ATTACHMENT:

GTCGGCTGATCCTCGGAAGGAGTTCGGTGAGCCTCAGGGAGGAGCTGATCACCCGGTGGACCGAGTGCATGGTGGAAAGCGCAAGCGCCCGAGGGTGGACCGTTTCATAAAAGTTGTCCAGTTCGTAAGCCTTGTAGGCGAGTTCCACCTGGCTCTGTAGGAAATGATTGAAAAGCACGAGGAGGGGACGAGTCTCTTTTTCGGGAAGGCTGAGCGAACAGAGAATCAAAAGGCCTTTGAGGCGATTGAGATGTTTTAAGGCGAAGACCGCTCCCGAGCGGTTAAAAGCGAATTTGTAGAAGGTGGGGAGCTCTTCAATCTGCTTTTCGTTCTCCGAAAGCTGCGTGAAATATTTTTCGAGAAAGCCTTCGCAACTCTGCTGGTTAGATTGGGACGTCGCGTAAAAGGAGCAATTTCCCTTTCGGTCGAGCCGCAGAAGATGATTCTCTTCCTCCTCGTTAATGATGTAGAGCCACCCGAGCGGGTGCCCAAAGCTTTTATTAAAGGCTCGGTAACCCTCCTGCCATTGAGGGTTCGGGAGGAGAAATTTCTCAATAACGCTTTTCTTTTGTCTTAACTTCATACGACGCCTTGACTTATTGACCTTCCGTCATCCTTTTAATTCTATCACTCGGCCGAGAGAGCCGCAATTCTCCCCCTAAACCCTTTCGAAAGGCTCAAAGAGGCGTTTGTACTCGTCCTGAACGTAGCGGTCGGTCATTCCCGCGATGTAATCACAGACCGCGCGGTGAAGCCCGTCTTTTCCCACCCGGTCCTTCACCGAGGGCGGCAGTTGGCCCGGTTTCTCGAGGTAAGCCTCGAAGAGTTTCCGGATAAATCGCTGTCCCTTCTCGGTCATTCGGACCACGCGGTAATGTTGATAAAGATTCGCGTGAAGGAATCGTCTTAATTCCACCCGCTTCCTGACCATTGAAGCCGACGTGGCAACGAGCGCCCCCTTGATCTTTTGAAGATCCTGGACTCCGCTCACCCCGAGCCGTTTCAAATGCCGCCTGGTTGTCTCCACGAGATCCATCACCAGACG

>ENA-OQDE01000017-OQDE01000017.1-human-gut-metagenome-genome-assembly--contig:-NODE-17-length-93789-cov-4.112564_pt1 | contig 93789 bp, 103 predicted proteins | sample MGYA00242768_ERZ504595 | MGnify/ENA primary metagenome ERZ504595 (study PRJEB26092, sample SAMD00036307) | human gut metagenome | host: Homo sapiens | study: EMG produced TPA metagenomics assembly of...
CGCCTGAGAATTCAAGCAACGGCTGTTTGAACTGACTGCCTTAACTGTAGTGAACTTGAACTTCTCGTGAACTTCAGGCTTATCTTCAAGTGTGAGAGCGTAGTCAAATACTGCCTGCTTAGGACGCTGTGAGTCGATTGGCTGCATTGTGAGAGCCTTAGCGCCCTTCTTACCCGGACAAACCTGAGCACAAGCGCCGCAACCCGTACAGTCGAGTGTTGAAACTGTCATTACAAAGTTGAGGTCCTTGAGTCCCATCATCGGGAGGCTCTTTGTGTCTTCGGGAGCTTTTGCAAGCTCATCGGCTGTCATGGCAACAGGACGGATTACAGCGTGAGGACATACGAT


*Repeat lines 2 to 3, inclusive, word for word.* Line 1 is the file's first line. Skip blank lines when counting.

>ENA-OQDE01000017-OQDE01000017.1-human-gut-metagenome-genome-assembly--contig:-NODE-17-length-93789-cov-4.112564_pt1 | contig 93789 bp, 103 predicted proteins | sample MGYA00242768_ERZ504595 | MGnify/ENA primary metagenome ERZ504595 (study PRJEB26092, sample SAMD00036307) | human gut metagenome | host: Homo sapiens | study: EMG produced TPA metagenomics assembly of...
CGCCTGAGAATTCAAGCAACGGCTGTTTGAACTGACTGCCTTAACTGTAGTGAACTTGAACTTCTCGTGAACTTCAGGCTTATCTTCAAGTGTGAGAGCGTAGTCAAATACTGCCTGCTTAGGACGCTGTGAGTCGATTGGCTGCATTGTGAGAGCCTTAGCGCCCTTCTTACCCGGACAAACCTGAGCACAAGCGCCGCAACCCGTACAGTCGAGTGTTGAAACTGTCATTACAAAGTTGAGGTCCTTGAGTCCCATCATCGGGAGGCTCTTTGTGTCTTCGGGAGCTTTTGCAAGCTCATCGGCTGTCATGGCAACAGGACGGATTACAGCGTGAGGACATACGAT